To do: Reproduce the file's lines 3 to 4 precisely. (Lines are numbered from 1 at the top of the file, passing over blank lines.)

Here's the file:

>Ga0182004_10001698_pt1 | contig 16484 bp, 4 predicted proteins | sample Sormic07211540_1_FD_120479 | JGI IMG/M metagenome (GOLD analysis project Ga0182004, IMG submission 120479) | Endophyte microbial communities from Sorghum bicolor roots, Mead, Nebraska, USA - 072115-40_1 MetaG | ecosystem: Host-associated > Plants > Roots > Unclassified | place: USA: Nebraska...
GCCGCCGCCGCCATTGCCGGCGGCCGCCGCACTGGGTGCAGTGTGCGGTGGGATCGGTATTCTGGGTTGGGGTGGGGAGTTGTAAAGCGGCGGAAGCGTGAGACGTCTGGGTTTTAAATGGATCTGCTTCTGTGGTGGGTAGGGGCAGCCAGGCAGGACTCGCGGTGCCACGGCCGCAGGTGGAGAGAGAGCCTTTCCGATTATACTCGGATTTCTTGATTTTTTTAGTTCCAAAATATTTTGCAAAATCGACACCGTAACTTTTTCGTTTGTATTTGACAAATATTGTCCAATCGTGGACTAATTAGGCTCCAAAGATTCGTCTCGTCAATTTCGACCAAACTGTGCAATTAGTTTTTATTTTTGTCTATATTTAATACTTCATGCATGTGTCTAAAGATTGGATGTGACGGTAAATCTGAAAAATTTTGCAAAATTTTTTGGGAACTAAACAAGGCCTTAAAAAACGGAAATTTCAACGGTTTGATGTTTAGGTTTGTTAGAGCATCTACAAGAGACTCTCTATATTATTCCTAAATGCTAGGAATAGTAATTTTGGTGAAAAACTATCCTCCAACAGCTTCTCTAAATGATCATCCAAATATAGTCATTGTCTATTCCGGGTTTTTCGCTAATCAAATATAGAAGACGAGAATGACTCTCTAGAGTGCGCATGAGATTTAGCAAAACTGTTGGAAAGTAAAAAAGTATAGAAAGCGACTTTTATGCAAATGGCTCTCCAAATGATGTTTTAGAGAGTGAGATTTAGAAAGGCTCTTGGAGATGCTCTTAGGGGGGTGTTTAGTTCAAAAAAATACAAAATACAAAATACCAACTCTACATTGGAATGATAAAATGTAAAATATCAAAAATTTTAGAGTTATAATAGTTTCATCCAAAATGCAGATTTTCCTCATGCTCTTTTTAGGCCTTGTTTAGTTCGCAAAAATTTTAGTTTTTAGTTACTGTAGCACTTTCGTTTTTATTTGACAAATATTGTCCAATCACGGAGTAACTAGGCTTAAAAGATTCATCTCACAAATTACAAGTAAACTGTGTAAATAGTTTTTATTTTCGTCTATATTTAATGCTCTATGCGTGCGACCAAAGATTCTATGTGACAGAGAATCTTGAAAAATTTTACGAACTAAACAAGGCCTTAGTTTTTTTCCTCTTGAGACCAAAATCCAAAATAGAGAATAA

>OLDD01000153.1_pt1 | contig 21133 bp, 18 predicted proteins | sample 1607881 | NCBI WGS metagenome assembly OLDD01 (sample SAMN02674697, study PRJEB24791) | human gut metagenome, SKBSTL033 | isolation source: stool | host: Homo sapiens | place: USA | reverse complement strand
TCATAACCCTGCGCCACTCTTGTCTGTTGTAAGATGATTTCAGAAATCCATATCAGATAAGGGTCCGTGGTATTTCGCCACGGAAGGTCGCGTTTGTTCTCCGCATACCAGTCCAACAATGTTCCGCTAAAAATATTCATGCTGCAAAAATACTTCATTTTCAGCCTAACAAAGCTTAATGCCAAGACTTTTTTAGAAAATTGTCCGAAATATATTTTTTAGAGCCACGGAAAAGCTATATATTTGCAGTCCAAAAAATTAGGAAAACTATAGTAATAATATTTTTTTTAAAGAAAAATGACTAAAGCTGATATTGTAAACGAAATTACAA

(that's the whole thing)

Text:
>OLDD01000153.1_pt1 | contig 21133 bp, 18 predicted proteins | sample 1607881 | NCBI WGS metagenome assembly OLDD01 (sample SAMN02674697, study PRJEB24791) | human gut metagenome, SKBSTL033 | isolation source: stool | host: Homo sapiens | place: USA | reverse complement strand
TCATAACCCTGCGCCACTCTTGTCTGTTGTAAGATGATTTCAGAAATCCATATCAGATAAGGGTCCGTGGTATTTCGCCACGGAAGGTCGCGTTTGTTCTCCGCATACCAGTCCAACAATGTTCCGCTAAAAATATTCATGCTGCAAAAATACTTCATTTTCAGCCTAACAAAGCTTAATGCCAAGACTTTTTTAGAAAATTGTCCGAAATATATTTTTTAGAGCCACGGAAAAGCTATATATTTGCAGTCCAAAAAATTAGGAAAACTATAGTAATAATATTTTTTTTAAAGAAAAATGACTAAAGCTGATATTGTAAACGAAATTACAA